The life of a yixing teapot
Yixing teapots, the original once, are useful and beautiful vessels to steep our tea. Work of art in all respects, the best way to keep it is using it. But what shall we take care of?
I recently purchased two Yixing teapots; a good opportunity to share my experience with these lovely tool.
When you buy a new teapot you should prime it before use. Pictures here: https://www.flickr.com/photos/[email protected]/sets/72157651839751757/
PRIMING: Rinse the pot in fresh water. Put it in a cooking pot filled with water. Bring to a boiling and boil for five minutes. Rinse the teapot, put it back on the stove. Fill the pot with water and add leaves of the kind of tea you will use the pot with. You are basically cooking the teapot in a tea soup.
Yixing teapot retains odors and shall be use with one kind of tea only! E.g. white, green, green oolong, dark oolong, black, sheng pu’er, shou pu’er.
Upon boiling, remove from the stove, cover, and let the teapot resting in the teasoup over night.
The day after rinse it and start using it!
SEASONING: When you use the teapot, take care of pouring some hot water not only in the teapot, but also on it. From time to time, gently polish the teapot with a clean cloth. You can also do it while the tea is steeping, like in this video: https://www.flickr.com/photos/[email protected]/17149628849/in/set-72157651839751757
Before putting away the pot, fill it with hot water a last time and leave the water inside until the next use. You can leave the leaves and water inside the teapots for several days, but avoid several weeks. During this time the clay will slowly absorb the fragrance of the tea. Over time, the taste of the tea steeped in the teapot will increase.
The first use might be disappointing. The taste to weak and much less sharp than in the gaiwan. The Yixing teapot demands patience. Give it time, and your tea will taste better then ever. Just take care of steeping always the same kind of tea. A white will be be no good if steeped in your shou pu yixing teapot.
However, I would advise against leaving leaves and water sit for several days….mold could happen and that’s hard to get rid of. Maybe you meant to leave it for several hours?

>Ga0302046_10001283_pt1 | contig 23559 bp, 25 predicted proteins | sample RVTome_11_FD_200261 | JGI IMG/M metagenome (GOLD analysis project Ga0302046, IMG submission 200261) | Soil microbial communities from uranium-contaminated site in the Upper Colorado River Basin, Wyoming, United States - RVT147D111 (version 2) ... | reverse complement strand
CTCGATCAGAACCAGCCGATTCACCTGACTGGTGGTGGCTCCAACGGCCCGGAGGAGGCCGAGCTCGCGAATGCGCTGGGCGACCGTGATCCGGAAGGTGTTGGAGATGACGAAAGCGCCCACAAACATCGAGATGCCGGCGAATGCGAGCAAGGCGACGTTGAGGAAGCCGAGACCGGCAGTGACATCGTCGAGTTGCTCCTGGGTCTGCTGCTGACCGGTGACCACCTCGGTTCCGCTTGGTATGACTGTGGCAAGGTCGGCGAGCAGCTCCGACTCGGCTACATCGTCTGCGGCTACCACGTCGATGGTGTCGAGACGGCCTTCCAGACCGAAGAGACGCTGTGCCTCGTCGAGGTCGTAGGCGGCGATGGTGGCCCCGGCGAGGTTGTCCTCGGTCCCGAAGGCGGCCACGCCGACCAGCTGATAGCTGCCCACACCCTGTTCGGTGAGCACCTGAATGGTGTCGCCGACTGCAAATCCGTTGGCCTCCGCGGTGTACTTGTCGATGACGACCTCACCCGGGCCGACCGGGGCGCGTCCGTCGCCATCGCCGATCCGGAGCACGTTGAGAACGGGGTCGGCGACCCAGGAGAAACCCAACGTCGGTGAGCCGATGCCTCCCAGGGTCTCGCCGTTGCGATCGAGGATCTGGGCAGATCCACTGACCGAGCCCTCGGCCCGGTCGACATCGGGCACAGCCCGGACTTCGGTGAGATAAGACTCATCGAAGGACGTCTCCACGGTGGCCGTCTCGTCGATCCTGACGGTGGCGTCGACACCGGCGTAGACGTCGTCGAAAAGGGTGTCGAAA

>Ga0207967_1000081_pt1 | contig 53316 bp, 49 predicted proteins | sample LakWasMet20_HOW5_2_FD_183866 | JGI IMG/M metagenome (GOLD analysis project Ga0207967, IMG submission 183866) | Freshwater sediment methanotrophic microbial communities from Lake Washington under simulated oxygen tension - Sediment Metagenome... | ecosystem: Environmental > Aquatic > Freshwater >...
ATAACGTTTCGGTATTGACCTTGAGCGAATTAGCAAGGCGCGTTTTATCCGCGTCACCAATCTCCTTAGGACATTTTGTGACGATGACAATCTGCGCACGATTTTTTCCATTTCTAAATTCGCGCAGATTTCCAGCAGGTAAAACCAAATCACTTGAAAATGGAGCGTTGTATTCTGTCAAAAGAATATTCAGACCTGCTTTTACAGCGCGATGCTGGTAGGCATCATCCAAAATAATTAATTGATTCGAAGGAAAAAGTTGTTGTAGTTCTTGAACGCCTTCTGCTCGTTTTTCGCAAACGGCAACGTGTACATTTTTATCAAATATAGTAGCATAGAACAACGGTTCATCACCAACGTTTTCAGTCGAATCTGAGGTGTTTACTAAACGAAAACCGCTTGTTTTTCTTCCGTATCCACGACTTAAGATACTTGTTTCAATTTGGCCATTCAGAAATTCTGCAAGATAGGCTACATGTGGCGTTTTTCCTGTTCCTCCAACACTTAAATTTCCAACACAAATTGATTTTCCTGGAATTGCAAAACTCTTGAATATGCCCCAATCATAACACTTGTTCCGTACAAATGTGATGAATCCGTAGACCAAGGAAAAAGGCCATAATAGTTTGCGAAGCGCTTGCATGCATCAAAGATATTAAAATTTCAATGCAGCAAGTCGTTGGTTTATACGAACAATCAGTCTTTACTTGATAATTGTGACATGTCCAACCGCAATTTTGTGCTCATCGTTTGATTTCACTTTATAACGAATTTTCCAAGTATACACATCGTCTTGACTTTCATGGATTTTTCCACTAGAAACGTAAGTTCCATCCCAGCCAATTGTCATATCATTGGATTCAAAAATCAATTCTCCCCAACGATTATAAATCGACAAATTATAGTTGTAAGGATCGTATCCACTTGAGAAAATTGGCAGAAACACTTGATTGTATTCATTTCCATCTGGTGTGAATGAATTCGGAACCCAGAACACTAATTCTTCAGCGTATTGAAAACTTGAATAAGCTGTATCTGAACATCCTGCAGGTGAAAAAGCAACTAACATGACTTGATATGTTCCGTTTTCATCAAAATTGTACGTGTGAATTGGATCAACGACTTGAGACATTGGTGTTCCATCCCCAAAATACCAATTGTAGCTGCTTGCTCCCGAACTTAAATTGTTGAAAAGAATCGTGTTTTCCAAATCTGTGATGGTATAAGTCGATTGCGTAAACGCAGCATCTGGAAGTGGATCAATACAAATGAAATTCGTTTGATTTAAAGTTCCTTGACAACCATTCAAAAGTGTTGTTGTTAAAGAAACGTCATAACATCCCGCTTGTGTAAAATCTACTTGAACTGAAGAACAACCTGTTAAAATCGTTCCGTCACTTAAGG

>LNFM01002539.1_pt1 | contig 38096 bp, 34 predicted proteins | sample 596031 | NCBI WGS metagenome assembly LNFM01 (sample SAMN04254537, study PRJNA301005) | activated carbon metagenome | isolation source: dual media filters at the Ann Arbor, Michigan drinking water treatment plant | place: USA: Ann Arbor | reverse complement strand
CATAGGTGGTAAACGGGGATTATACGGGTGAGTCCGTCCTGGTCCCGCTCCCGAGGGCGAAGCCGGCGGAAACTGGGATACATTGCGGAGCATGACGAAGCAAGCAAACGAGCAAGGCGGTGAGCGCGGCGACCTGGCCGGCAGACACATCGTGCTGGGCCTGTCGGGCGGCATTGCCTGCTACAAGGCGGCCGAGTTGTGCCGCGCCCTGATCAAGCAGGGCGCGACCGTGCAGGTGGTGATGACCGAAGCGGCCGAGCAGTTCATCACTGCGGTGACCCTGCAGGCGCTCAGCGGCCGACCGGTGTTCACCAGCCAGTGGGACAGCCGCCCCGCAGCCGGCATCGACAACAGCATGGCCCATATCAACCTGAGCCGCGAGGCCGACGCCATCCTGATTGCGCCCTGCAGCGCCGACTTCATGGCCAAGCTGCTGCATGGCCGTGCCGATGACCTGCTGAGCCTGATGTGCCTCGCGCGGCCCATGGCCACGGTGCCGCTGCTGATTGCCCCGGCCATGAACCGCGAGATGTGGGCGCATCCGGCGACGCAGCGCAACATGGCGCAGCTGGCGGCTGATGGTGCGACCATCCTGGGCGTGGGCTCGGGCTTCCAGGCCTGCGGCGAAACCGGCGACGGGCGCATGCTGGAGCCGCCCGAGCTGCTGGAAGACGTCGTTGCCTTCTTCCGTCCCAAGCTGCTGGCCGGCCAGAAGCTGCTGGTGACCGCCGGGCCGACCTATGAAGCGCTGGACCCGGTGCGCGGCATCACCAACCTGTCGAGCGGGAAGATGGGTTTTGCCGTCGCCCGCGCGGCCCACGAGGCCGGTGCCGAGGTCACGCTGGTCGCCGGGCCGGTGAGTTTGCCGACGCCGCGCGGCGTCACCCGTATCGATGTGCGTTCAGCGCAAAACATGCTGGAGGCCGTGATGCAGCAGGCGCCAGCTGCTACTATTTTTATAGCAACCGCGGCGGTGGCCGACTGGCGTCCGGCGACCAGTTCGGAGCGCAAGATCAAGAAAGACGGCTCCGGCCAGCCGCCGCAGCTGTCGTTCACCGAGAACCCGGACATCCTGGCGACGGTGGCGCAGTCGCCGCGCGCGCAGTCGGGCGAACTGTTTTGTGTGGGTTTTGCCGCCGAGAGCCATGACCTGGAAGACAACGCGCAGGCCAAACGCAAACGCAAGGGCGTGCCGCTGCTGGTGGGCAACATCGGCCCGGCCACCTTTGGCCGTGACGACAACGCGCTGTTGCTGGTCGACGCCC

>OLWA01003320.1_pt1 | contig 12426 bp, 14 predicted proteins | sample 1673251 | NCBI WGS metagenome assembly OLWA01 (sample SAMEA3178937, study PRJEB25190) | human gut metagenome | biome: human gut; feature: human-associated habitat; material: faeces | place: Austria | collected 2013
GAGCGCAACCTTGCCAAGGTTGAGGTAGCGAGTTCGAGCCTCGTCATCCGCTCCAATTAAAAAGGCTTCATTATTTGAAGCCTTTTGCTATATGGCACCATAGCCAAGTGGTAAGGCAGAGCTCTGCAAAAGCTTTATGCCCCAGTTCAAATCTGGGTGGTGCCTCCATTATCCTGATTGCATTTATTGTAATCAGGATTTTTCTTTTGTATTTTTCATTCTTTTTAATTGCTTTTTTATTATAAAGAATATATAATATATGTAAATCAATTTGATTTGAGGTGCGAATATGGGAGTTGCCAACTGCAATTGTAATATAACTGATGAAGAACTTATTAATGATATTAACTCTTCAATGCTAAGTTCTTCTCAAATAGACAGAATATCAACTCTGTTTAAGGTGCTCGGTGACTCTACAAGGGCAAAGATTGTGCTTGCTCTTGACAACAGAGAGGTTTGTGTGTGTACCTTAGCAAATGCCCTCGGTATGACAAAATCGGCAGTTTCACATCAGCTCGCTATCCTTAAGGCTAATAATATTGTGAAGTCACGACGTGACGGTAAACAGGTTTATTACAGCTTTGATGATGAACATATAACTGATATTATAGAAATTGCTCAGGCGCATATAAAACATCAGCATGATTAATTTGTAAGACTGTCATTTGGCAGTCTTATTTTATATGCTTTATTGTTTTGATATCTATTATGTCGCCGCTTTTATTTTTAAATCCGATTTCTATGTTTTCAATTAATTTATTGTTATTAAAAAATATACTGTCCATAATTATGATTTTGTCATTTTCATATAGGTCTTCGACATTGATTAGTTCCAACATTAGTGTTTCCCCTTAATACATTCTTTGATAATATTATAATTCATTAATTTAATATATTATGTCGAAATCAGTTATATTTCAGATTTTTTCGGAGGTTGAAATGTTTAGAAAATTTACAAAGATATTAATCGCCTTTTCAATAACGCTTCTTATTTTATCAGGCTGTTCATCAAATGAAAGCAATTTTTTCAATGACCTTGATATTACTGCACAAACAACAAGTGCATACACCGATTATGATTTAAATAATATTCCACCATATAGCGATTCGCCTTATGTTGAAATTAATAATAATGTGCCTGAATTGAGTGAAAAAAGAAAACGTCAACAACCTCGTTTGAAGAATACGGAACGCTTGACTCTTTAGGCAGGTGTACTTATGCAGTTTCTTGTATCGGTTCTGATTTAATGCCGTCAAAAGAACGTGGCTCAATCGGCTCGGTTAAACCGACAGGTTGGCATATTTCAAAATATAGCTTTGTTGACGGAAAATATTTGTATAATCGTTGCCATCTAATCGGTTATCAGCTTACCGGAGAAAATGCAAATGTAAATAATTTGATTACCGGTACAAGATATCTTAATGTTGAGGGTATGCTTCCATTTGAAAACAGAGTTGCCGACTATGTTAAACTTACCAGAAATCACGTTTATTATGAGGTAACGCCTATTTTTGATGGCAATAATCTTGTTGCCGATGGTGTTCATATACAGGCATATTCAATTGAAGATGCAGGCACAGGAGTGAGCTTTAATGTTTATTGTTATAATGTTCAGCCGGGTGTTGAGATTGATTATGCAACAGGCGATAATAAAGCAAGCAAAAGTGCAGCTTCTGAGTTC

Agree with the Fairy. I’m not too weirded out by drinking tea leaves that have sat out in the pot for a day or so, but I won’t go much beyond 24 hours. Because I’ve had mold grow on leaves in a yixing and it was bad. I had to boil the pot and it didn’t get the mold taste or smell out. I had to bake it in the oven at a high temp and it ruined my seasoning. I was sad.
I would also be cautious about a rolling boil for the pot – those precious pots can break at full rolling boil if you aren’t careful. I bring my water to a boil and if I decide I MUST boil the whole pot, I turn it down some. But mostly I rinse out a new clay pot with boiling water and make sure all the grit is gone and then I proceed to start steeping in it. I like for my pots to season over time, but that’s just the way I do it.
+1, I season the same way cause I’ve been lucky to buy good quality clay…but i understand Why some folks would proceed to a full seasoning, but that’s just not my way. I love to witness my pots naturally season over time.
I stopped seasoning mine too after one cracked during the process. Also, if the pot has appliqués, like little frogs or snails or flowers, any clay pieces that are applied on top of the clay pot separately, boiling the pot can cause these to crack and fall off. One should be careful too not to pour a ton of boiling water over pots with appliqués.
I start mine at a boil and then use clean bamboo on the bottom of the pot (on the stove with water inside) to separate the clay from clinking the metal. I also begin at a boil then lower unto a light simmer for awhile. I’ve seen bad things happen to pots from rapidly boiling.
Mold might be an issue, sure. But actually I never had problems in keeping the leaves for several days. However I use my Yixings quite often and never exceeded a week.
In Chinese teashops, is common practice to leave the leaves in the pots for several days. I have seen shops with tens of pots all filled, and they were not using all pots every week.
I can imagine though that if you live in a humid and hot area molding might quickly occurs.
Concerning cracking risk while boiling, I take care of keeping the pot at a simmering; no turbulent boiling. And use wide pots to avoid the contact between teapot and cooking pot.
Using Bamboo to prevent direct contact is a good idea. One could also wrap the pot in a cloths before dipping it in the water. Even a sock would do.
Concerning temperature, 100°C is no concern for the clay. Also when the temperature change is very abrupt. The bottom of the cooking pot reaches higher temperature, but since these teapot are fired in kiln at more than 1000°C and the ceramics notoriously very heat resistance and feature low thermal expansion, I don’t see any risk of cracking the teapot with just high temperature.
However cracks due to contact with the cooking pot is definitely an issue. Ceramics is a very fragile material.